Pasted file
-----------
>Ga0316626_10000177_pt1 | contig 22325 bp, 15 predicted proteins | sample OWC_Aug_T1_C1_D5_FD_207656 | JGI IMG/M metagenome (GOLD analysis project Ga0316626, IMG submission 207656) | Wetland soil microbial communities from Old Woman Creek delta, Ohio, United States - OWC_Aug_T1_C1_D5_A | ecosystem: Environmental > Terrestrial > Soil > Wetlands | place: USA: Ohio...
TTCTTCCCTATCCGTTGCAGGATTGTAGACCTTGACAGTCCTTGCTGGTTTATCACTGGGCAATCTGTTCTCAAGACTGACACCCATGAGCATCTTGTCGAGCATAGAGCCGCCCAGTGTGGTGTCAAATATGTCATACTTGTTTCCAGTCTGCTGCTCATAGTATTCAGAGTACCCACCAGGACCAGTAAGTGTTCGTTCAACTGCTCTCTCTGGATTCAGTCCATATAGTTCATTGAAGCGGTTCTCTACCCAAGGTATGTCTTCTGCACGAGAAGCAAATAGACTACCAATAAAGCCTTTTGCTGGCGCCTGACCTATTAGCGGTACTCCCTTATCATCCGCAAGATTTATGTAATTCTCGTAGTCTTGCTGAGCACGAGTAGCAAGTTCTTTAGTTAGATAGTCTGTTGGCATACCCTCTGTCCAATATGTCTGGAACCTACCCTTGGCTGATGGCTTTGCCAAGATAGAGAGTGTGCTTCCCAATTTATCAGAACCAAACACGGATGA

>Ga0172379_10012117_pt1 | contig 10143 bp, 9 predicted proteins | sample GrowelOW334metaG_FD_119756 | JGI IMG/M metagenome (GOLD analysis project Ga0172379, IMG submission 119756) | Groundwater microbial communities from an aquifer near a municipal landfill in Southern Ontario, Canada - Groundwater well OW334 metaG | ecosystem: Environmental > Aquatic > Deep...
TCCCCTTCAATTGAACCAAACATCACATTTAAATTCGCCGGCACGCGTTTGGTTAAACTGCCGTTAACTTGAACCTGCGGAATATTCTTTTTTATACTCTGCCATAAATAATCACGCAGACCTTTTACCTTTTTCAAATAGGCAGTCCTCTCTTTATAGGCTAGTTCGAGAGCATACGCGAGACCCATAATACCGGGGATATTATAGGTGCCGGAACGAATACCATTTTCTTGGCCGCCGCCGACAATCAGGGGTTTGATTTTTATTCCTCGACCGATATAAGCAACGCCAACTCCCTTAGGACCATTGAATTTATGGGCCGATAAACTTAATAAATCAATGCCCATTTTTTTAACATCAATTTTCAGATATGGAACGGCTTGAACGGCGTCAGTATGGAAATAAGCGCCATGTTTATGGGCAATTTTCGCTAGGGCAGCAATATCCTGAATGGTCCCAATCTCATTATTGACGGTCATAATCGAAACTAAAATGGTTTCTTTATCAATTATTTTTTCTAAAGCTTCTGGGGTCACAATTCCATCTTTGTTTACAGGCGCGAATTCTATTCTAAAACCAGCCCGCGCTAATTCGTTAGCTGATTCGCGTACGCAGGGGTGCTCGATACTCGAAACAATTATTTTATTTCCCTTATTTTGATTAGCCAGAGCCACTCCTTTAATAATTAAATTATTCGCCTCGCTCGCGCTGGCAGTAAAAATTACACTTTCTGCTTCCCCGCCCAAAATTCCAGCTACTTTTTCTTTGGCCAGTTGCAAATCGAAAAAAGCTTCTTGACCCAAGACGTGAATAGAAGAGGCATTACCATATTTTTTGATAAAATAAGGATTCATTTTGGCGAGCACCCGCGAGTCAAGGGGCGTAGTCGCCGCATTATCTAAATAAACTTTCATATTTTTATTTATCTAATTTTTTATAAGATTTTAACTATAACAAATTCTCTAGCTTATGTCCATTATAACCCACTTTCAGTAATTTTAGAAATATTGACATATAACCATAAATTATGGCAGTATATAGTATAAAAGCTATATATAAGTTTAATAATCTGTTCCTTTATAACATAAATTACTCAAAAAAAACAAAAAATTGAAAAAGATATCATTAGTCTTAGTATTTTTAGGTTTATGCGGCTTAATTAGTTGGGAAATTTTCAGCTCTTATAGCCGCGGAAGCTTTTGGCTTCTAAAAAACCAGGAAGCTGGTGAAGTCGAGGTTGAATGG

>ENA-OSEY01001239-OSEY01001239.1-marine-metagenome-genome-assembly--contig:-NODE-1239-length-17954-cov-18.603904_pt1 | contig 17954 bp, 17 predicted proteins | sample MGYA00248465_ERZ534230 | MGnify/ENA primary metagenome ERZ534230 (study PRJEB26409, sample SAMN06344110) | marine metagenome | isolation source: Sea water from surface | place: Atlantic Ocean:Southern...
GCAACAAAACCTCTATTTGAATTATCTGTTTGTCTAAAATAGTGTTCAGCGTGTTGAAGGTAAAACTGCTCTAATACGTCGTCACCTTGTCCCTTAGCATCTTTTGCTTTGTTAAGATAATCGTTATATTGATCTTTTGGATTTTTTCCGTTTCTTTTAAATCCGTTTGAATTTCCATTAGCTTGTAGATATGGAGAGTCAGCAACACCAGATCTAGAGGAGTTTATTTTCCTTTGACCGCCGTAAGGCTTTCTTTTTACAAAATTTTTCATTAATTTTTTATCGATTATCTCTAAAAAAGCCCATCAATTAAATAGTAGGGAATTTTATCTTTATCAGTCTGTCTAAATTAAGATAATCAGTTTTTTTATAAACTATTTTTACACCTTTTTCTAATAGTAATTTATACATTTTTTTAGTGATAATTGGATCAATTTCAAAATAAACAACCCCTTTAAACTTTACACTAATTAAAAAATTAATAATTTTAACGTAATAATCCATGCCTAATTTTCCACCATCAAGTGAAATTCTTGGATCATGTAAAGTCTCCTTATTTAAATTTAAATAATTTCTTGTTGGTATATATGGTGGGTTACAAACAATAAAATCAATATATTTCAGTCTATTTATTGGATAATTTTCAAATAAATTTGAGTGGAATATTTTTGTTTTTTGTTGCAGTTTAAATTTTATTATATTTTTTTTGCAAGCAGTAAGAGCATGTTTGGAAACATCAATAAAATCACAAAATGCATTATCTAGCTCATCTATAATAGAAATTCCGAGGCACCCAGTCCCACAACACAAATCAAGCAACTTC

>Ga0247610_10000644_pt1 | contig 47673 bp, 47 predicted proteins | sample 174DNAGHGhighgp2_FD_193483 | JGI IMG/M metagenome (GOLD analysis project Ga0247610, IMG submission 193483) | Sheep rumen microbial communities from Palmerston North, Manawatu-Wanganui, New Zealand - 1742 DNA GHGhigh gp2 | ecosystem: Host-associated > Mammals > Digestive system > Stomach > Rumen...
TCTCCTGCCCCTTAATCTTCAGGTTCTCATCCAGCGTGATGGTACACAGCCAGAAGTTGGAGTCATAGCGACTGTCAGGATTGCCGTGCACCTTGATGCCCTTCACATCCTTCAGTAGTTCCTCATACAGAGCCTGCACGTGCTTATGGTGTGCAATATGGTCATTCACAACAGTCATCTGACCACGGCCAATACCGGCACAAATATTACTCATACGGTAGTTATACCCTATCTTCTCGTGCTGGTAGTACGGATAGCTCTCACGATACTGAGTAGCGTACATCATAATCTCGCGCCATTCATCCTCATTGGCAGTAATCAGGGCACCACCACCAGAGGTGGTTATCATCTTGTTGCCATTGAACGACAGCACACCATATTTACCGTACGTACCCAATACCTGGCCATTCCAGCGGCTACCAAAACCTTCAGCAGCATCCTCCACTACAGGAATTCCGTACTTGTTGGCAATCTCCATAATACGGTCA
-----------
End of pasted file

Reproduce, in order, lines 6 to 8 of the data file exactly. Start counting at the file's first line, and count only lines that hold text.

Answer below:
GCAACAAAACCTCTATTTGAATTATCTGTTTGTCTAAAATAGTGTTCAGCGTGTTGAAGGTAAAACTGCTCTAATACGTCGTCACCTTGTCCCTTAGCATCTTTTGCTTTGTTAAGATAATCGTTATATTGATCTTTTGGATTTTTTCCGTTTCTTTTAAATCCGTTTGAATTTCCATTAGCTTGTAGATATGGAGAGTCAGCAACACCAGATCTAGAGGAGTTTATTTTCCTTTGACCGCCGTAAGGCTTTCTTTTTACAAAATTTTTCATTAATTTTTTATCGATTATCTCTAAAAAAGCCCATCAATTAAATAGTAGGGAATTTTATCTTTATCAGTCTGTCTAAATTAAGATAATCAGTTTTTTTATAAACTATTTTTACACCTTTTTCTAATAGTAATTTATACATTTTTTTAGTGATAATTGGATCAATTTCAAAATAAACAACCCCTTTAAACTTTACACTAATTAAAAAATTAATAATTTTAACGTAATAATCCATGCCTAATTTTCCACCATCAAGTGAAATTCTTGGATCATGTAAAGTCTCCTTATTTAAATTTAAATAATTTCTTGTTGGTATATATGGTGGGTTACAAACAATAAAATCAATATATTTCAGTCTATTTATTGGATAATTTTCAAATAAATTTGAGTGGAATATTTTTGTTTTTTGTTGCAGTTTAAATTTTATTATATTTTTTTTGCAAGCAGTAAGAGCATGTTTGGAAACATCAATAAAATCACAAAATGCATTATCTAGCTCATCTATAATAGAAATTCCGAGGCACCCAGTCCCACAACACAAATCAAGCAACTTC

>Ga0247610_10000644_pt1 | contig 47673 bp, 47 predicted proteins | sample 174DNAGHGhighgp2_FD_193483 | JGI IMG/M metagenome (GOLD analysis project Ga0247610, IMG submission 193483) | Sheep rumen microbial communities from Palmerston North, Manawatu-Wanganui, New Zealand - 1742 DNA GHGhigh gp2 | ecosystem: Host-associated > Mammals > Digestive system > Stomach > Rumen...
TCTCCTGCCCCTTAATCTTCAGGTTCTCATCCAGCGTGATGGTACACAGCCAGAAGTTGGAGTCATAGCGACTGTCAGGATTGCCGTGCACCTTGATGCCCTTCACATCCTTCAGTAGTTCCTCATACAGAGCCTGCACGTGCTTATGGTGTGCAATATGGTCATTCACAACAGTCATCTGACCACGGCCAATACCGGCACAAATATTACTCATACGGTAGTTATACCCTATCTTCTCGTGCTGGTAGTACGGATAGCTCTCACGATACTGAGTAGCGTACATCATAATCTCGCGCCATTCATCCTCATTGGCAGTAATCAGGGCACCACCACCAGAGGTGGTTATCATCTTGTTGCCATTGAACGACAGCACACCATATTTACCGTACGTACCCAATACCTGGCCATTCCAGCGGCTACCAAAACCTTCAGCAGCATCCTCCACTACAGGAATTCCGTACTTGTTGGCAATCTCCATAATACGGTCA